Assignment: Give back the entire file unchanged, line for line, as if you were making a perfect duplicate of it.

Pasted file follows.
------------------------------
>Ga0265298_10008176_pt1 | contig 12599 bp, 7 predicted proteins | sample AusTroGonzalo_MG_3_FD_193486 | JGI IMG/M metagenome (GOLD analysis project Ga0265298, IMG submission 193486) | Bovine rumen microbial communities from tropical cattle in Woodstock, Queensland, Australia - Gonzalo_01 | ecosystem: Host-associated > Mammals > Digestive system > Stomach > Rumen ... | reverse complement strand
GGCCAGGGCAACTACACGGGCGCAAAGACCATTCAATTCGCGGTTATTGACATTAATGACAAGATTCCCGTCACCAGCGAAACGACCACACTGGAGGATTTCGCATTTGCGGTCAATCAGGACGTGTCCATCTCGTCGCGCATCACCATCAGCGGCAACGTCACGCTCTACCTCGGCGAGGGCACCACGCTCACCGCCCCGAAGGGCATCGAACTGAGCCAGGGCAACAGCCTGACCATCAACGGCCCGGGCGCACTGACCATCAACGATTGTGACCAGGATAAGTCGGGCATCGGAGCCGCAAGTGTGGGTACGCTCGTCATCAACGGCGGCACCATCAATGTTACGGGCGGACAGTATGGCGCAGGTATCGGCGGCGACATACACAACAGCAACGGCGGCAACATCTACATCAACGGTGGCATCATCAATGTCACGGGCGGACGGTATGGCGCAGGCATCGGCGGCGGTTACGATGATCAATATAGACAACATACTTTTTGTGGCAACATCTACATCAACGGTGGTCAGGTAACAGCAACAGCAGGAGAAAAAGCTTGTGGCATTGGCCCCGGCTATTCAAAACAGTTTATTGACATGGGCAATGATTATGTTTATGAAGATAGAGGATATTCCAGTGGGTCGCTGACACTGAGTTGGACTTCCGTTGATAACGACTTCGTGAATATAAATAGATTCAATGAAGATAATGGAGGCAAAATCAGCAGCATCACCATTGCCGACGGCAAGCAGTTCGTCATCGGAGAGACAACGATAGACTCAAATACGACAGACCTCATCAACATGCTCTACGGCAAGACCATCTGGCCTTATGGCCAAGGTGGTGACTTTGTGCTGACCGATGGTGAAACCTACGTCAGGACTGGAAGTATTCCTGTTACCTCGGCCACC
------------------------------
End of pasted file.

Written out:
>Ga0265298_10008176_pt1 | contig 12599 bp, 7 predicted proteins | sample AusTroGonzalo_MG_3_FD_193486 | JGI IMG/M metagenome (GOLD analysis project Ga0265298, IMG submission 193486) | Bovine rumen microbial communities from tropical cattle in Woodstock, Queensland, Australia - Gonzalo_01 | ecosystem: Host-associated > Mammals > Digestive system > Stomach > Rumen ... | reverse complement strand
GGCCAGGGCAACTACACGGGCGCAAAGACCATTCAATTCGCGGTTATTGACATTAATGACAAGATTCCCGTCACCAGCGAAACGACCACACTGGAGGATTTCGCATTTGCGGTCAATCAGGACGTGTCCATCTCGTCGCGCATCACCATCAGCGGCAACGTCACGCTCTACCTCGGCGAGGGCACCACGCTCACCGCCCCGAAGGGCATCGAACTGAGCCAGGGCAACAGCCTGACCATCAACGGCCCGGGCGCACTGACCATCAACGATTGTGACCAGGATAAGTCGGGCATCGGAGCCGCAAGTGTGGGTACGCTCGTCATCAACGGCGGCACCATCAATGTTACGGGCGGACAGTATGGCGCAGGTATCGGCGGCGACATACACAACAGCAACGGCGGCAACATCTACATCAACGGTGGCATCATCAATGTCACGGGCGGACGGTATGGCGCAGGCATCGGCGGCGGTTACGATGATCAATATAGACAACATACTTTTTGTGGCAACATCTACATCAACGGTGGTCAGGTAACAGCAACAGCAGGAGAAAAAGCTTGTGGCATTGGCCCCGGCTATTCAAAACAGTTTATTGACATGGGCAATGATTATGTTTATGAAGATAGAGGATATTCCAGTGGGTCGCTGACACTGAGTTGGACTTCCGTTGATAACGACTTCGTGAATATAAATAGATTCAATGAAGATAATGGAGGCAAAATCAGCAGCATCACCATTGCCGACGGCAAGCAGTTCGTCATCGGAGAGACAACGATAGACTCAAATACGACAGACCTCATCAACATGCTCTACGGCAAGACCATCTGGCCTTATGGCCAAGGTGGTGACTTTGTGCTGACCGATGGTGAAACCTACGTCAGGACTGGAAGTATTCCTGTTACCTCGGCCACC